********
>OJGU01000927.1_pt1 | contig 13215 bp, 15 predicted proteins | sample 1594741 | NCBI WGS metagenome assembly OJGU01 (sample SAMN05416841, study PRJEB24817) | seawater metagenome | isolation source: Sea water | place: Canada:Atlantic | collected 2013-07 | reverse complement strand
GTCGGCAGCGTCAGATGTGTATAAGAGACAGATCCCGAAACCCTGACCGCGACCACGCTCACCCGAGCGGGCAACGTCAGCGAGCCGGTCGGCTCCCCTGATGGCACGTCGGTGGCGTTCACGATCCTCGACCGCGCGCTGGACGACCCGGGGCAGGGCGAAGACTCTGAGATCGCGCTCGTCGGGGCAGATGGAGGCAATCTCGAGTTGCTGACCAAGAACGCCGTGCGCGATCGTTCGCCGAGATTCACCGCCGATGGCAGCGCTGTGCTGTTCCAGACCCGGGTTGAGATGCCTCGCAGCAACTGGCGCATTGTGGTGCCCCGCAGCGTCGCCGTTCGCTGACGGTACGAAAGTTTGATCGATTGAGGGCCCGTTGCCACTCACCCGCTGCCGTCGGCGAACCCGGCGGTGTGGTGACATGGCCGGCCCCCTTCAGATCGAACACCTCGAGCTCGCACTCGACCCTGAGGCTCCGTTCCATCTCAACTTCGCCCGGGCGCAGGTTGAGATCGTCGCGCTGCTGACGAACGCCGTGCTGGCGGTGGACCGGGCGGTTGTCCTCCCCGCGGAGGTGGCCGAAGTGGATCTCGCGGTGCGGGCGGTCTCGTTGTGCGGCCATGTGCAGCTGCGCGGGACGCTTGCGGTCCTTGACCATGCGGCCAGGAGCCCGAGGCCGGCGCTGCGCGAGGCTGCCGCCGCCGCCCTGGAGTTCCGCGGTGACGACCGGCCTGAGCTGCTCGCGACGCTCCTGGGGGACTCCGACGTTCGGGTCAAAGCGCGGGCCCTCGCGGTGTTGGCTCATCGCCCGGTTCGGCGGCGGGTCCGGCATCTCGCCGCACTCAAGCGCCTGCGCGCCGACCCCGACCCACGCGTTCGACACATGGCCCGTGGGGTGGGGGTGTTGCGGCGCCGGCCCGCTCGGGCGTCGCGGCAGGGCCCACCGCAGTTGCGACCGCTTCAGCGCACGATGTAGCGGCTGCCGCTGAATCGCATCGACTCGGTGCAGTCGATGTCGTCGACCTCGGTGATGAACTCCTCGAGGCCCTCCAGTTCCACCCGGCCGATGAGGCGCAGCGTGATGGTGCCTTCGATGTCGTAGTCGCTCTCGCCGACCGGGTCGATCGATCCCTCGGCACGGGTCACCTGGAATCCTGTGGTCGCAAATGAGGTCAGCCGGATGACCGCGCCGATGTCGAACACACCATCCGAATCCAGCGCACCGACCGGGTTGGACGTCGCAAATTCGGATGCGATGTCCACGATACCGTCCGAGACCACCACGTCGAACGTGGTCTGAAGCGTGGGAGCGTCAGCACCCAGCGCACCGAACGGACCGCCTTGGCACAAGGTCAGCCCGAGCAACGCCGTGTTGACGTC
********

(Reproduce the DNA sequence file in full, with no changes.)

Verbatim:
>OJGU01000927.1_pt1 | contig 13215 bp, 15 predicted proteins | sample 1594741 | NCBI WGS metagenome assembly OJGU01 (sample SAMN05416841, study PRJEB24817) | seawater metagenome | isolation source: Sea water | place: Canada:Atlantic | collected 2013-07 | reverse complement strand
GTCGGCAGCGTCAGATGTGTATAAGAGACAGATCCCGAAACCCTGACCGCGACCACGCTCACCCGAGCGGGCAACGTCAGCGAGCCGGTCGGCTCCCCTGATGGCACGTCGGTGGCGTTCACGATCCTCGACCGCGCGCTGGACGACCCGGGGCAGGGCGAAGACTCTGAGATCGCGCTCGTCGGGGCAGATGGAGGCAATCTCGAGTTGCTGACCAAGAACGCCGTGCGCGATCGTTCGCCGAGATTCACCGCCGATGGCAGCGCTGTGCTGTTCCAGACCCGGGTTGAGATGCCTCGCAGCAACTGGCGCATTGTGGTGCCCCGCAGCGTCGCCGTTCGCTGACGGTACGAAAGTTTGATCGATTGAGGGCCCGTTGCCACTCACCCGCTGCCGTCGGCGAACCCGGCGGTGTGGTGACATGGCCGGCCCCCTTCAGATCGAACACCTCGAGCTCGCACTCGACCCTGAGGCTCCGTTCCATCTCAACTTCGCCCGGGCGCAGGTTGAGATCGTCGCGCTGCTGACGAACGCCGTGCTGGCGGTGGACCGGGCGGTTGTCCTCCCCGCGGAGGTGGCCGAAGTGGATCTCGCGGTGCGGGCGGTCTCGTTGTGCGGCCATGTGCAGCTGCGCGGGACGCTTGCGGTCCTTGACCATGCGGCCAGGAGCCCGAGGCCGGCGCTGCGCGAGGCTGCCGCCGCCGCCCTGGAGTTCCGCGGTGACGACCGGCCTGAGCTGCTCGCGACGCTCCTGGGGGACTCCGACGTTCGGGTCAAAGCGCGGGCCCTCGCGGTGTTGGCTCATCGCCCGGTTCGGCGGCGGGTCCGGCATCTCGCCGCACTCAAGCGCCTGCGCGCCGACCCCGACCCACGCGTTCGACACATGGCCCGTGGGGTGGGGGTGTTGCGGCGCCGGCCCGCTCGGGCGTCGCGGCAGGGCCCACCGCAGTTGCGACCGCTTCAGCGCACGATGTAGCGGCTGCCGCTGAATCGCATCGACTCGGTGCAGTCGATGTCGTCGACCTCGGTGATGAACTCCTCGAGGCCCTCCAGTTCCACCCGGCCGATGAGGCGCAGCGTGATGGTGCCTTCGATGTCGTAGTCGCTCTCGCCGACCGGGTCGATCGATCCCTCGGCACGGGTCACCTGGAATCCTGTGGTCGCAAATGAGGTCAGCCGGATGACCGCGCCGATGTCGAACACACCATCCGAATCCAGCGCACCGACCGGGTTGGACGTCGCAAATTCGGATGCGATGTCCACGATACCGTCCGAGACCACCACGTCGAACGTGGTCTGAAGCGTGGGAGCGTCAGCACCCAGCGCACCGAACGGACCGCCTTGGCACAAGGTCAGCCCGAGCAACGCCGTGTTGACGTC